In considering both the host and its symbionts, my research will explore how the synergy of (1) host genotype, (2) host phenotype, (3) host transcriptional response, and (4) microbiome community dynamics impact coral resilience to environmental stress. I will be scrutinizing these questions using Panama’s Tropical Eastern Pacific as a natural laboratory. Here, the region’s ecologically-dominant coral, Pocillopora damicornis, experiences drastic seasonal fluctuations in temperature, pH, oxygen, salinity, and nutrients, due to intense seasonal upwelling. In combining both controlled aquaria and field experiments, alongside implementing cutting-edge genomics tools, this exceptionally robust coral may provide insights for how other corals can persist in a warmer, high carbon dioxide future.
IMAGE by Victoria M. Glynn
I was born in Caracas, Venezuela and raised in Tegucigalpa, Honduras. As a child, I had the privilege to be surrounded with extraordinary biodiversity, spending many of my holidays swimming in the world's second largest coral reef system, the Mesoamerican Barrier Reef. Yet, I also witnessed the destruction of the same ecosystems I treasured, and came to recognize that I had to assume a more active role to preserve my region' natural patrimony.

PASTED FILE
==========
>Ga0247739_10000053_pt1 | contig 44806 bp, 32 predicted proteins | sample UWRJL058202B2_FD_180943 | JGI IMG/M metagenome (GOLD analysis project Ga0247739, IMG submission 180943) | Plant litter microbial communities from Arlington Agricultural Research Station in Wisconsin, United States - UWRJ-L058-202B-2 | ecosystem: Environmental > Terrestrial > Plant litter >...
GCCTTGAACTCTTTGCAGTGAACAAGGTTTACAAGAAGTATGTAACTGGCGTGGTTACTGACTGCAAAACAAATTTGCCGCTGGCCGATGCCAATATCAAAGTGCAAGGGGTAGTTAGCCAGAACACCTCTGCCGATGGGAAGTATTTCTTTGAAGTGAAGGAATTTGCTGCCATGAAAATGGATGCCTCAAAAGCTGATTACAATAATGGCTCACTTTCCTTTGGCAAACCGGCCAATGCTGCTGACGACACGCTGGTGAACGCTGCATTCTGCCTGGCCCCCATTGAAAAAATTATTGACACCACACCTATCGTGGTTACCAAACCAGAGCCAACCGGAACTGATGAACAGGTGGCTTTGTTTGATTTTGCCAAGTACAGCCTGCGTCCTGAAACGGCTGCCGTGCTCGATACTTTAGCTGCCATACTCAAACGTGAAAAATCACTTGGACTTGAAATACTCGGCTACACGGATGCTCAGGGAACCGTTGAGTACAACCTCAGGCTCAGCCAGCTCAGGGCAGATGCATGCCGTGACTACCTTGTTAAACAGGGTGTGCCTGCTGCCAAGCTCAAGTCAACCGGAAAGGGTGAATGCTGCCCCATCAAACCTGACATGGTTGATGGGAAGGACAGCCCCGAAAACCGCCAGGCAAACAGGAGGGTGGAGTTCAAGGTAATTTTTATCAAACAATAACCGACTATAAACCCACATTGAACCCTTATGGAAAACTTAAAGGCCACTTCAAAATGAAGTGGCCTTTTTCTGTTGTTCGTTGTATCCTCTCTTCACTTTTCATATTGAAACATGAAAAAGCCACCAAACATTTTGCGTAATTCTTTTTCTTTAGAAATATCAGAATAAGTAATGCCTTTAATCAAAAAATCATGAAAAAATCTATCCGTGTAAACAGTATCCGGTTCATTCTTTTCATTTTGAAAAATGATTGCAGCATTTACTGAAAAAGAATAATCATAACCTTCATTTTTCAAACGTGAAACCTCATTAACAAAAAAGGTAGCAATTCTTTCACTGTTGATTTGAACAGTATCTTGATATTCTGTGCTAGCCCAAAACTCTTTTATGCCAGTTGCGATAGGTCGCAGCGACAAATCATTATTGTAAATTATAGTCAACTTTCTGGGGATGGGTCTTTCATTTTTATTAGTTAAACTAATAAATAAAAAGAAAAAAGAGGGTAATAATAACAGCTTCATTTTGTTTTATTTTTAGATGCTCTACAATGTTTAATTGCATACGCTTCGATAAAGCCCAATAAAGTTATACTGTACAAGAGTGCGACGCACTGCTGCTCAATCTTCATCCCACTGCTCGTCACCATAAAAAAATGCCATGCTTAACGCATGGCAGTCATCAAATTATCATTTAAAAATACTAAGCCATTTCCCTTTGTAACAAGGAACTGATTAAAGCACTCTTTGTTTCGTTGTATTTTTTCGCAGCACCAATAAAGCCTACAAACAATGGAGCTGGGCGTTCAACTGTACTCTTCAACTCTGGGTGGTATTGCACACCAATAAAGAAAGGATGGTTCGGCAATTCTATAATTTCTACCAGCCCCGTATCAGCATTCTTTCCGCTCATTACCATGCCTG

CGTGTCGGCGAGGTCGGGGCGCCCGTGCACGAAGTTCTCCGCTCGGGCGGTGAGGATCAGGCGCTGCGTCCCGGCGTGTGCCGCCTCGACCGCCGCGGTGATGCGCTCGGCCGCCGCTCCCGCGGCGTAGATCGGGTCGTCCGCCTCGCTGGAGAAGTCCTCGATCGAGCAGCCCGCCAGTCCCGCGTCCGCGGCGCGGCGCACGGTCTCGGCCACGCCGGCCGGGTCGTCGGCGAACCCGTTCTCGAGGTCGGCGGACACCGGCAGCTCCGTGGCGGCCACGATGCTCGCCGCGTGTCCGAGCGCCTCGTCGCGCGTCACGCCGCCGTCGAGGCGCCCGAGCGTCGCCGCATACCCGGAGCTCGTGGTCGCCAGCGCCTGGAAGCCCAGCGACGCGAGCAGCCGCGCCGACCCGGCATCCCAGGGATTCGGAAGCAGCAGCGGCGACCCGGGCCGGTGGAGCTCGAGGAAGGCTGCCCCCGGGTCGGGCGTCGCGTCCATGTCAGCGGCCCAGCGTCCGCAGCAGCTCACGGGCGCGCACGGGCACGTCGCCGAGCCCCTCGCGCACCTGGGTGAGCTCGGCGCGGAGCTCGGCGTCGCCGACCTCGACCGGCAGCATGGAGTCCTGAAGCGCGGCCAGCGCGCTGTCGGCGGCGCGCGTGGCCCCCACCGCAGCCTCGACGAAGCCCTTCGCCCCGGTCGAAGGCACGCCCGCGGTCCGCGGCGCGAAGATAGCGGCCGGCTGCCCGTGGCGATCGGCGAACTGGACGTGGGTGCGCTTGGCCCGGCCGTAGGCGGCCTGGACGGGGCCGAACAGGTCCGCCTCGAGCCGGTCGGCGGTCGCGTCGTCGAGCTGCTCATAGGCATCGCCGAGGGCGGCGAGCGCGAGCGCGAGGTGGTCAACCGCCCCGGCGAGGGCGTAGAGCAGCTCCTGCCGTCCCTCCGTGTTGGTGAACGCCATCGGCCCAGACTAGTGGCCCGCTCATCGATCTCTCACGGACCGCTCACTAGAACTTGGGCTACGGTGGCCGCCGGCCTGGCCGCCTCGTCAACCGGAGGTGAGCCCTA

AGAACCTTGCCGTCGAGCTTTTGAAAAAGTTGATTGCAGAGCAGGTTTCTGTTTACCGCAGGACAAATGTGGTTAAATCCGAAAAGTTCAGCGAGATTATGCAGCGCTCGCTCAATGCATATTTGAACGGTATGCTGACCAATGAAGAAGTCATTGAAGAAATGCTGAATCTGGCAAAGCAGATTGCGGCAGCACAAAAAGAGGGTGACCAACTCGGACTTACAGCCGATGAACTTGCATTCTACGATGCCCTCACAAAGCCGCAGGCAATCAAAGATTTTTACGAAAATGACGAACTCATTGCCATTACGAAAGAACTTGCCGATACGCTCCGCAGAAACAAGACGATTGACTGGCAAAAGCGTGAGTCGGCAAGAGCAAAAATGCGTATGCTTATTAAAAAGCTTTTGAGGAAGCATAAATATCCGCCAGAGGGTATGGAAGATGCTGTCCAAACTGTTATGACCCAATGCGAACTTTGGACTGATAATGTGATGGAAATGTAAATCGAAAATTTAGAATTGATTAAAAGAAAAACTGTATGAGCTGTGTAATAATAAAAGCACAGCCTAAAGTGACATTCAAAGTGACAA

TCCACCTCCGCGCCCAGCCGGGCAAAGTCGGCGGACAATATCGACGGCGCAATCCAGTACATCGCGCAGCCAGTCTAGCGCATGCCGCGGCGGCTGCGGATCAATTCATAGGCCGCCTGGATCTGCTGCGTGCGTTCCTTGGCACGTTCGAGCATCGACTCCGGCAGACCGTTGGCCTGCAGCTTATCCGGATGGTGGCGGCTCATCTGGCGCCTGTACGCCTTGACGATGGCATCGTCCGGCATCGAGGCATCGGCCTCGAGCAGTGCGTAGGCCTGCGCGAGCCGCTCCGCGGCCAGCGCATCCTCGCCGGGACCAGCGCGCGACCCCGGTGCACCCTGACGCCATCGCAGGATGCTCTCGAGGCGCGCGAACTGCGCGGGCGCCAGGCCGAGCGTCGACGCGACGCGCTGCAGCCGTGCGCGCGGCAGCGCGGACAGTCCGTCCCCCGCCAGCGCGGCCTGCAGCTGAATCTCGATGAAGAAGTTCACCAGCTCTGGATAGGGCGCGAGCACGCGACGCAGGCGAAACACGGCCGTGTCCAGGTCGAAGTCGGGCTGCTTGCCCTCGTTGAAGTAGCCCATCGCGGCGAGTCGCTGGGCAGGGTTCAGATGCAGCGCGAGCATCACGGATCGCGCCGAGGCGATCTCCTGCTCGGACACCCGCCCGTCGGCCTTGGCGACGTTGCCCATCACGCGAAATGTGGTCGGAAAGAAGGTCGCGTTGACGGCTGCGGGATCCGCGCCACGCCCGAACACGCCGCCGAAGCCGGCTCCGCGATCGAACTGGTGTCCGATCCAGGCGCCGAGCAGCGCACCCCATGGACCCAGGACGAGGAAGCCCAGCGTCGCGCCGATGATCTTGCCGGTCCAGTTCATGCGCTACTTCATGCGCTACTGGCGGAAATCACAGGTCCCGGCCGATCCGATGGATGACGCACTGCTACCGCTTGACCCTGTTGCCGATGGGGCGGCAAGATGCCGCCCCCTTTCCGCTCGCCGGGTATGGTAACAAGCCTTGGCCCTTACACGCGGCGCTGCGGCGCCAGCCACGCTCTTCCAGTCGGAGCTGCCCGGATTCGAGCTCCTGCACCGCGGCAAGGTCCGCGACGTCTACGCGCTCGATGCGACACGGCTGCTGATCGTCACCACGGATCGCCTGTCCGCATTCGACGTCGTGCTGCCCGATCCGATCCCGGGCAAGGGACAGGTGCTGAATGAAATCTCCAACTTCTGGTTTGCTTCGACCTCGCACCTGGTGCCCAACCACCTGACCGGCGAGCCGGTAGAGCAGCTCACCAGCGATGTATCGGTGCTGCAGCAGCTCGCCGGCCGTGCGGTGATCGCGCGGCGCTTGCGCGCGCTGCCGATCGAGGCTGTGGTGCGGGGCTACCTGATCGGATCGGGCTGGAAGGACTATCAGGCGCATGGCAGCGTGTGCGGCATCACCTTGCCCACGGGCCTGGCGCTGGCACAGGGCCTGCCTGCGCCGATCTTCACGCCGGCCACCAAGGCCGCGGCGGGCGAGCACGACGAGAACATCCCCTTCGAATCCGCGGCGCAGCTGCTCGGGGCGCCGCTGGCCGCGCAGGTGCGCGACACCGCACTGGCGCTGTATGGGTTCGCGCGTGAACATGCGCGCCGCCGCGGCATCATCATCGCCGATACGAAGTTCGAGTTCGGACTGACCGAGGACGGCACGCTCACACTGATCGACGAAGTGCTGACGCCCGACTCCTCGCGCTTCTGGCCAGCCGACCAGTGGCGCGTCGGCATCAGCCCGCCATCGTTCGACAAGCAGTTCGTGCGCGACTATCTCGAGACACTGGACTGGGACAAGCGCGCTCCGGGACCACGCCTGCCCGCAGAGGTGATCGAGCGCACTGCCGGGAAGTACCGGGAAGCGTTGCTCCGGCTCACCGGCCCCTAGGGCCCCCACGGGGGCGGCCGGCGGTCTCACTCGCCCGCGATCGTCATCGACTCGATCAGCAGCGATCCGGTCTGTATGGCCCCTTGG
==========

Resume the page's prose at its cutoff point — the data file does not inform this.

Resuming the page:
This inspired me to pursue a B.Sc. in Environmental Sciences from the University of California, Berkeley. While at Berkeley, I had the opportunity to be involved in Dr. Jamie Cate's and Dr. Claire Kremen's research groups, where I worked on CRISPR-Cas9 applications in cereal crops and yeast, and songbird health in agricultural landscapes, respectively. Simultaneous to my research work, I discovered a vocation for STEM education and outreach. I earned a minor in Science and Math Education (CalTeach), where I taught culturally-relevant applied science curricula for over 200 hours in K-12 classrooms in California's East Bay, and presented my experience as an underrepresented minority in science, ultimately motivating my students to consider STEM careers.
As a Ph.D. student at McGill University, I have continued engaging in research and outreach. I am pursuing a highly interdisciplinary project, where I am applying a molecular lens to the study of coral reef preservation in Panama; my findings will speak to safeguarding neotropical reefs as a whole. I am also actively engaged in STEM outreach with the Redpath Museum, as a representative in the "Equity and Diversity" committee and by co-leading "Public Programming" for the Graduate Association of the Redpath Museum. Lastly, both of these axes are further complemented by my identity as a visual artist. I use my scientific illustrations and photographs to improve and facilitate communication of my research, and to increase public engagement with STEM overall.